Against CDC Guidance, Denver Displaces Hundreds Of Homeless People Amid COVID-19 Spike


Cities across the country have continued to displace and criminalize homelessness during the pandemic, though the CDC cautions clearing encampments can heighten the potential for the spread of COVID-19.


In the midst of the biggest spike in COVID-19 cases in the United States since the pandemic began, Denver Mayor Michael Hancock ordered police to displace hundreds of homeless people, leaving many with nowhere to go. 

In the early morning hours on Monday, police officers and city workers cleared an encampment in the city’s River North Art District (RiNo). Between 100 and 300 people are estimated to have lived at the encampment near an empty plot of land along the South Platte River. Videos taken by local organizers and activists show city workers throwing tents and belongings left behind into dump trucks.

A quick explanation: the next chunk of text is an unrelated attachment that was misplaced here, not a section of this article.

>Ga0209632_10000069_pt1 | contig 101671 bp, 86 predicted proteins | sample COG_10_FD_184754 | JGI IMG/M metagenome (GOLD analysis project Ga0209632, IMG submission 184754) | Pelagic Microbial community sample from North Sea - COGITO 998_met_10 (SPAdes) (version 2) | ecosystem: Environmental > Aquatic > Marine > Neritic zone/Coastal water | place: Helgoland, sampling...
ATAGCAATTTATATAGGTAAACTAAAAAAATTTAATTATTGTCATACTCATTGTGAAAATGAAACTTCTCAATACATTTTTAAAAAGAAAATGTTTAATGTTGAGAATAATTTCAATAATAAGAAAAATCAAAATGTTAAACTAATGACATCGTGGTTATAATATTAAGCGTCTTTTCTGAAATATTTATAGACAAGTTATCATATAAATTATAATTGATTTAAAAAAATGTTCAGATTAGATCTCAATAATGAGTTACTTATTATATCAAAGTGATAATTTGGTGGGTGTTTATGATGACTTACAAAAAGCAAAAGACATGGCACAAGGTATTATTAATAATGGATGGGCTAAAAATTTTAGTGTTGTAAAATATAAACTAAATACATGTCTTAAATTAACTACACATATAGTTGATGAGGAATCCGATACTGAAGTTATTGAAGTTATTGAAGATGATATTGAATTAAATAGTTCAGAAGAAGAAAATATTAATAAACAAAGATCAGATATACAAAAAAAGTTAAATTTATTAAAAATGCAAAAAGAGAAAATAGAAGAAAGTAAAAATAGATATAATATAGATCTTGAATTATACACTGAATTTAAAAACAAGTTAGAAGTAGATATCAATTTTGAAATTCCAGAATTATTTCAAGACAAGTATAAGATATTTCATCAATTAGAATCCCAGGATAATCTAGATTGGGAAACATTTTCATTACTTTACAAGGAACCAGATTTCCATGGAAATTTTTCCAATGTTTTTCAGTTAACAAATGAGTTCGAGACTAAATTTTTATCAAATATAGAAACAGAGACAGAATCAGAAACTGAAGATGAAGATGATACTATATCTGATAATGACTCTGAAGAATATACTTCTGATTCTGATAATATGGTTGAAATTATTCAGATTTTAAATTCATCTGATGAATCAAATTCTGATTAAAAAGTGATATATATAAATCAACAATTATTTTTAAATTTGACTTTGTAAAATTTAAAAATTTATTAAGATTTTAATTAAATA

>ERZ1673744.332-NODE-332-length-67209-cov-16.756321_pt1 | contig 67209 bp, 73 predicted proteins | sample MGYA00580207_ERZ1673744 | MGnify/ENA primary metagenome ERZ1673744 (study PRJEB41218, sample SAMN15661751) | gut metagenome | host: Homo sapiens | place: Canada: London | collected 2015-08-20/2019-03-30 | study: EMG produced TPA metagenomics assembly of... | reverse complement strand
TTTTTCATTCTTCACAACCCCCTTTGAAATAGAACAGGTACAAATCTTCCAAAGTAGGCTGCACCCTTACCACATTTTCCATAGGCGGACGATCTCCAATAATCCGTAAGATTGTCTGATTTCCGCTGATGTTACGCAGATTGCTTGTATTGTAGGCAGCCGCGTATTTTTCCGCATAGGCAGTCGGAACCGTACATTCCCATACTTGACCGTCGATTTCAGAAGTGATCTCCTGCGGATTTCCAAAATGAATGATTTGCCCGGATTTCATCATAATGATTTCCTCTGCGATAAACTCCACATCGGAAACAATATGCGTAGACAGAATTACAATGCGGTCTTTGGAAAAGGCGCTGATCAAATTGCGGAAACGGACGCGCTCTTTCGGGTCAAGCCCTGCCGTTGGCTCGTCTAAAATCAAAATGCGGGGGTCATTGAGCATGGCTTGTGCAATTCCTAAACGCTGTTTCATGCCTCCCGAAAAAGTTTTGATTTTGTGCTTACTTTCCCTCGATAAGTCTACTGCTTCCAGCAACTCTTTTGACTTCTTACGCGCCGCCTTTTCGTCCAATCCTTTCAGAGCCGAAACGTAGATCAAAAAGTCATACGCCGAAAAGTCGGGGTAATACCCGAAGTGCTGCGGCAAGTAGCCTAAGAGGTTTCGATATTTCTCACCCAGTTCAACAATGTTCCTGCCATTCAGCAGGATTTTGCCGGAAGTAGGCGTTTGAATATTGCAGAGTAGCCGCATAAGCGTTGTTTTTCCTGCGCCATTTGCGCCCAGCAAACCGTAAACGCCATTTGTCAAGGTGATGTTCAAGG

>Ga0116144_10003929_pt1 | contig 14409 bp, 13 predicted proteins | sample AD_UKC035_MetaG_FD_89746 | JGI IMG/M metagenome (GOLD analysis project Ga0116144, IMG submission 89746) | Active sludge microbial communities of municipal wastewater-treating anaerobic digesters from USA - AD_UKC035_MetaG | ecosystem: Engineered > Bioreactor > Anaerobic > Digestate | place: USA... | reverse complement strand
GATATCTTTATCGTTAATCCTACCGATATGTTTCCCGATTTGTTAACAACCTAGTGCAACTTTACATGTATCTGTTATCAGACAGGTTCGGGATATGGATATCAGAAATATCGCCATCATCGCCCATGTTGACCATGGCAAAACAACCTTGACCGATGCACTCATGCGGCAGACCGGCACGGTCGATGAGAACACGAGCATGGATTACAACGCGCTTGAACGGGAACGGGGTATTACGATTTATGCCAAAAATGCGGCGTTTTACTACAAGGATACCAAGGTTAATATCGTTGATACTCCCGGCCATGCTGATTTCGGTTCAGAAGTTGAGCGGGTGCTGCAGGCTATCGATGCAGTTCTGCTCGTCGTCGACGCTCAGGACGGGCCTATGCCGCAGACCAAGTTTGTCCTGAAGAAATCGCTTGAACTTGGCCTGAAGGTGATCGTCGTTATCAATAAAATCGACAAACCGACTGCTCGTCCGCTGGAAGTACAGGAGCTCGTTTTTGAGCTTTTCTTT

The city has plans to open two sanctioned encampments with space for 30 to 60 people each, but they’re not open yet.

“If I could go inside, I would, definitely. Give me a house, give me a place to stay, keep me warm. But it’s not that easy,” Sierra Hamilton, who had been living at the encampment, said at a press conference on Saturday. She said she had been there for about a year and had once been contacted by outreach workers about a Section 8 housing lottery that was scheduled to happen a few days later. She said she wasn’t given any assistance applying for it and was only handed a card. She asked reporters gathered at the press conference if there were any other programs that provide housing assistance.